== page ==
This story is part of World Pulse’s Democratic Republic of Congo Regional Focus Campaign to End Violence Against Women. These testimonies, along with hundreds of others, were delivered to the 2013 African Union Summit.
World Pulse believes that women's stories, recommendations, and collective rising leadership can—and will—bring an end to gender-based violence. The EVAW Campaign elicits powerful content from women on the ground, strengthens their confidence as vocal grassroots leaders, and ensures that influencers and powerful institutions hear their stories.
Signaling Change in DRC: Survey Shows Women Ready to Lead
We polled 1,000 women in the Democratic Republic of the Congo via text message to learn about the challenges and opportunities for women’s leadership. Here’s what they had to say.
A woman in eastern Democratic Republic of Congo receives a text message from an unrecognized number. It is asking for her message of peace. Maybe she pauses for a moment to weigh her answer. Perhaps she is surprised by the question. She understands she is participating in a survey, but she doesn’t know who is on the other end reading these words. She taps out her plea: To all the different countries of the world, open your eyes and ears so you can see and hear the women of the Congo.
In June, World Pulse used Mobile Accord’s GeoPoll service to anonymously survey 1,000 women via SMS across the four provinces of eastern DRC. Among them was this woman, imploring the world to listen to her voice.
Her country has been dubbed the rape capital of the world by UN officials. It has been called the worst place on Earth to be a woman. The New York Times recently named the conflict in eastern Congo the ‘world’s worst war,’ and the word ‘hell’ features prominently in news reports about the region. For years we have relied on these perverse superlatives to tell the story a population traumatized by violence. There are numbers too: 16 years of war. Over 6 million people killed. There were 48 women raped every hour during one period of the conflict, according to a study published in the American Journal of Public health.
And then there is this number: 83.5%. This is the percentage of women in our survey—women in the most conflict-affected regions of the Congo—who say they are interested in leadership training. This number represents the aspiration gap between roles Congolese women currently occupy in their society and the roles they envision for themselves. And it speaks to the potential for radical transformation, another of Congo’s many stories. “We want women to take responsibility,” says grassroots leader Neema Namadamu, “to take our future. Not to be victims only, but to be leaders.”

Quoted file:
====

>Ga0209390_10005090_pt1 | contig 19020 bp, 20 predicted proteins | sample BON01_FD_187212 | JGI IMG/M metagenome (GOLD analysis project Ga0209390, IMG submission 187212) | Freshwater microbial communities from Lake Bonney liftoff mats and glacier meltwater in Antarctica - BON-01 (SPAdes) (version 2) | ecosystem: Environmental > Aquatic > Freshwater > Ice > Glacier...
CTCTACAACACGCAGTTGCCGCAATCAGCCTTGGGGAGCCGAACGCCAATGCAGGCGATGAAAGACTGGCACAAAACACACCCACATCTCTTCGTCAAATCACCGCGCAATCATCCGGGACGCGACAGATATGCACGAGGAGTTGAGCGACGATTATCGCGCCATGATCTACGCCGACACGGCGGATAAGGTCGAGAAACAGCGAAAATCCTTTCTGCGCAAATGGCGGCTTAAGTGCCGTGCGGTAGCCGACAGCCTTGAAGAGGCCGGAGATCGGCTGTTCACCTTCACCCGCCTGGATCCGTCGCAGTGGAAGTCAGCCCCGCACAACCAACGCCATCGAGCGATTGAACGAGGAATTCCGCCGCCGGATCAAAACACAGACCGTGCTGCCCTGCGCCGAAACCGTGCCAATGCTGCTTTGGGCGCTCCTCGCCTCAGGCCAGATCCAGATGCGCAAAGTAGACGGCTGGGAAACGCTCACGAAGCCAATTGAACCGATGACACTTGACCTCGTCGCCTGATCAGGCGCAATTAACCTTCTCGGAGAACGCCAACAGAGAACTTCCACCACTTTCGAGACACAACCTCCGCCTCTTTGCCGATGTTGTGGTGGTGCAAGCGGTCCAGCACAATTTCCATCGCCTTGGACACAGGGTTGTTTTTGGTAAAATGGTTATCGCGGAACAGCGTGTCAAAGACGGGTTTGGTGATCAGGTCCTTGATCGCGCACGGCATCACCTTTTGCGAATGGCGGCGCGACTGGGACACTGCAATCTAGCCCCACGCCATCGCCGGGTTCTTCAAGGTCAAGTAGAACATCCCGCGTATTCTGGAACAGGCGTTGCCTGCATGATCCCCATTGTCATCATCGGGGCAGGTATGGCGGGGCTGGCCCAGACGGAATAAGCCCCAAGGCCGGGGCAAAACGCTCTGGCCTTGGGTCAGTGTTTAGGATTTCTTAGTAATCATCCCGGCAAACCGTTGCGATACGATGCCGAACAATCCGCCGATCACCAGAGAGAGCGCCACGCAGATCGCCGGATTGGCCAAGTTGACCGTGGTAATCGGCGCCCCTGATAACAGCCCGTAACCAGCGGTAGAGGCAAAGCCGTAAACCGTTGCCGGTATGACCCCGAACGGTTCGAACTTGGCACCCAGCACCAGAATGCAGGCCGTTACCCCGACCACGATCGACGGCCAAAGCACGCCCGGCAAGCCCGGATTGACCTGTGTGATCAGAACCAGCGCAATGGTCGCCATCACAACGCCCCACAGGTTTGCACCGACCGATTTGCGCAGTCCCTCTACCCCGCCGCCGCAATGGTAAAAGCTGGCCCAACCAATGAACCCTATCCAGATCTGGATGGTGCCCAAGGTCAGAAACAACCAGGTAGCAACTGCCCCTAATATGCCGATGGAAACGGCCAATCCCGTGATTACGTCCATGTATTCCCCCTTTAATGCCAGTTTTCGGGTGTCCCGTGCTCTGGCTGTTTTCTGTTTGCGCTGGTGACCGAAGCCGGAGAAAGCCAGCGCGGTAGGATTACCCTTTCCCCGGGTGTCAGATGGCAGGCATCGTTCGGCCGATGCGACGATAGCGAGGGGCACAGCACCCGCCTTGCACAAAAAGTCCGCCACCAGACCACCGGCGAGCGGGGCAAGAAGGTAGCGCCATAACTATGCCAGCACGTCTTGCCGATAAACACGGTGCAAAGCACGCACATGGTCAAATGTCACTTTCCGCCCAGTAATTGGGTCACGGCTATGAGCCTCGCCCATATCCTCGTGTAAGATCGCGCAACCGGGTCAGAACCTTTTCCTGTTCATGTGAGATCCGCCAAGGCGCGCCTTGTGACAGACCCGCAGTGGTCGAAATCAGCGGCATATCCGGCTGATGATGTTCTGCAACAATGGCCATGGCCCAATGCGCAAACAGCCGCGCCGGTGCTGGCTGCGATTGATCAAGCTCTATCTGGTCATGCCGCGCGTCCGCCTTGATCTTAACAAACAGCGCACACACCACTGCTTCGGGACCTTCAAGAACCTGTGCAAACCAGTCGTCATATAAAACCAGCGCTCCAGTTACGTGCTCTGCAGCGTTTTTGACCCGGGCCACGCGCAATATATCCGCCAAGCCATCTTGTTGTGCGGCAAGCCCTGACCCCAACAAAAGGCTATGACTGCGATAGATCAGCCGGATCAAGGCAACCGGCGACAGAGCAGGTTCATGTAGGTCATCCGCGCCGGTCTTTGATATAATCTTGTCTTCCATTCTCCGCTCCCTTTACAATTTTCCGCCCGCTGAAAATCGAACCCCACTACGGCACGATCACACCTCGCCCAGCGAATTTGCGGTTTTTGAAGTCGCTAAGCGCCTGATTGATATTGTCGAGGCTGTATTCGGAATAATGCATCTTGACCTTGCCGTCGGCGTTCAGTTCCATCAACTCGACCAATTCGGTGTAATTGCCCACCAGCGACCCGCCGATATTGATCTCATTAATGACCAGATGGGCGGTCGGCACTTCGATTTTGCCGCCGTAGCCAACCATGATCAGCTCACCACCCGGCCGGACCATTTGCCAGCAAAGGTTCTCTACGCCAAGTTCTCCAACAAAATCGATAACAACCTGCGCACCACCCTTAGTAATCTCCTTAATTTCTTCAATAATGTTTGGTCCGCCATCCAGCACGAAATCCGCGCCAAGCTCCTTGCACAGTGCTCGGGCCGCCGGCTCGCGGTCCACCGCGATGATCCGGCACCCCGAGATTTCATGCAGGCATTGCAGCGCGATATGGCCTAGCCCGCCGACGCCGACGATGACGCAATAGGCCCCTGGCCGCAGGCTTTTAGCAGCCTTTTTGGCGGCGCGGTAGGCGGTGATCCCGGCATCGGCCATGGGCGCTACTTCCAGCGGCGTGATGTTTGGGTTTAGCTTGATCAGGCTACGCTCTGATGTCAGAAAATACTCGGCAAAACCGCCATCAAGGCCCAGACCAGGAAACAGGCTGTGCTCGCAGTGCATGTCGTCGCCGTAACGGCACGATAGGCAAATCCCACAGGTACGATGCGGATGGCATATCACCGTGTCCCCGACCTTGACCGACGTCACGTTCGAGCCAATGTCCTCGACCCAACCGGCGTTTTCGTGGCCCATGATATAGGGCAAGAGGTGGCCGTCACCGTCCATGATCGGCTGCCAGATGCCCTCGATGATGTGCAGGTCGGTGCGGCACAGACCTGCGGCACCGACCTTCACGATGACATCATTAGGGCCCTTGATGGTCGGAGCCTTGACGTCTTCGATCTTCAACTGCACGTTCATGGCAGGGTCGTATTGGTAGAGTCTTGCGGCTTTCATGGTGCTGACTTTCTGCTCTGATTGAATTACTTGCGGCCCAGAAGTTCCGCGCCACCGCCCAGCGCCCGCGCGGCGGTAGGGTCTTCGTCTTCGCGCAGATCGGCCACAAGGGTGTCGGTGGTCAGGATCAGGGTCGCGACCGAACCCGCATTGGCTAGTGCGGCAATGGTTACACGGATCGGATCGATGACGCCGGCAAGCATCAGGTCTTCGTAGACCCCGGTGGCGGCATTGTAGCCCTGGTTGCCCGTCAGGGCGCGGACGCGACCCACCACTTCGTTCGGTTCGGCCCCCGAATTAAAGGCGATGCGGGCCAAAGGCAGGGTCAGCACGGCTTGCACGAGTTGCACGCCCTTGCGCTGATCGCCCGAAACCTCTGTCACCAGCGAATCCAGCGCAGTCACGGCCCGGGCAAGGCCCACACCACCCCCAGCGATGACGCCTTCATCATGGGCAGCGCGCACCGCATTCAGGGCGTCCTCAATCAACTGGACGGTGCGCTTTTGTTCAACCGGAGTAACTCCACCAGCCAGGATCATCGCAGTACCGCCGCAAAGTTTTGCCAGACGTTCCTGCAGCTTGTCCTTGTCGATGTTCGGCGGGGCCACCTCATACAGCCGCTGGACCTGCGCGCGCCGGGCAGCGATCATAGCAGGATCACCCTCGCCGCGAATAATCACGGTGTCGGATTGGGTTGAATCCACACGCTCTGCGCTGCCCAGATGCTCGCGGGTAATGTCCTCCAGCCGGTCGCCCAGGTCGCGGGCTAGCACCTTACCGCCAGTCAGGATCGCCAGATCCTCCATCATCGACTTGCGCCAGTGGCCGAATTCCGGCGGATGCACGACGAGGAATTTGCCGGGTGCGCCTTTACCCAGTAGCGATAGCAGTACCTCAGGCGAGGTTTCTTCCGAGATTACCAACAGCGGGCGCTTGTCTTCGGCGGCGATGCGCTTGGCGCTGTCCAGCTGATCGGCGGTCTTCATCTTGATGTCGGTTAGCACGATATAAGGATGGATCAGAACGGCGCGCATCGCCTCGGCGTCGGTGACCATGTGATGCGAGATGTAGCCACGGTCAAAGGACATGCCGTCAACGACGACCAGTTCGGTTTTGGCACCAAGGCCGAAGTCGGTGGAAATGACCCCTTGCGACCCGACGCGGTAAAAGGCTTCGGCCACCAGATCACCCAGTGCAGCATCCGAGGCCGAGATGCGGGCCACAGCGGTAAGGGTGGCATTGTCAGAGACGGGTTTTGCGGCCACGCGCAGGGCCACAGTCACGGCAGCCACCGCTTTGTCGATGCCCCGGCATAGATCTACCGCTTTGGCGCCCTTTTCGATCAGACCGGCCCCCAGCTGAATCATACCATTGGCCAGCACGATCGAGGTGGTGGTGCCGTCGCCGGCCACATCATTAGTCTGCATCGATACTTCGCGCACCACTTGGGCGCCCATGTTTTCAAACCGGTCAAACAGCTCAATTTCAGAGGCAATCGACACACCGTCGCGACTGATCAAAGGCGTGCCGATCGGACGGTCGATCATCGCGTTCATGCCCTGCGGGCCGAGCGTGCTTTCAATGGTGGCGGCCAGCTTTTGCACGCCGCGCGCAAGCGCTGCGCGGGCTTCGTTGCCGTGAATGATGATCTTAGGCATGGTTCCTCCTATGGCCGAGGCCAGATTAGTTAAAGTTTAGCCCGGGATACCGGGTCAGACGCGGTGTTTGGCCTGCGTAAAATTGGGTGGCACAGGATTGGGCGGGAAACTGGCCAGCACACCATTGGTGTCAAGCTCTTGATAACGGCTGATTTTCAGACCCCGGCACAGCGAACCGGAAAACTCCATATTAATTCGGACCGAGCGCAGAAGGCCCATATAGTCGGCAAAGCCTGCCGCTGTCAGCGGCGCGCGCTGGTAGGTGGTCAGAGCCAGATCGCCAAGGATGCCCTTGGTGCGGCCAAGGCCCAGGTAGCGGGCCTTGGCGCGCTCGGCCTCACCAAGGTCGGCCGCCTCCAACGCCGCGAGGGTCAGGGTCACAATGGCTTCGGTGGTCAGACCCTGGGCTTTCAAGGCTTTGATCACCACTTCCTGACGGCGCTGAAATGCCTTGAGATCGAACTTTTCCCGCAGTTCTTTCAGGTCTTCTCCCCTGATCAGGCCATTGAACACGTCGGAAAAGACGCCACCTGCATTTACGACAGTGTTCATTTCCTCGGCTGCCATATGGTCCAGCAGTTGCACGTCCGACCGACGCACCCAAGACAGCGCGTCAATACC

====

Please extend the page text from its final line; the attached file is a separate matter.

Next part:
Namadamu is helping realize that vision by giving local women in her city of Bukavu in the South Kivu province of DRC a space where they can speak their minds. She has helped 200 women connect to the Internet, provided coveted computer access and training, and enabled women who have never had an email account to share their ideas with the world. They call themselves the Maman Shujaa, or ‘Hero Women’ and their voices are already making waves. The group authored a joint statement that was delivered to the African Union this week, and they launched an online petition headed to the the White House that has garnered well over 100,000 signatures.
They contributed to World Pulse’s global digital action campaign on ending violence against women despite facing some of the steepest barriers to participation. The very challenges women in DRC are speaking out against—women’s exclusion from public life, low literacy, and the poverty, lack of infrastructure, and insecurity of their country—limit opportunities for their messages to be heard. Only 1.2% of the population are Internet users, according to the International Telecommunication Union.
In contrast, the proportion of DRC’s population with mobile phone subscriptions is at 23% and sharply climbing. World Pulse seized on this opportunity to bring more women’s voices into the global conversation on violence against women and the issues that affect women’s lives in the Congo. . . .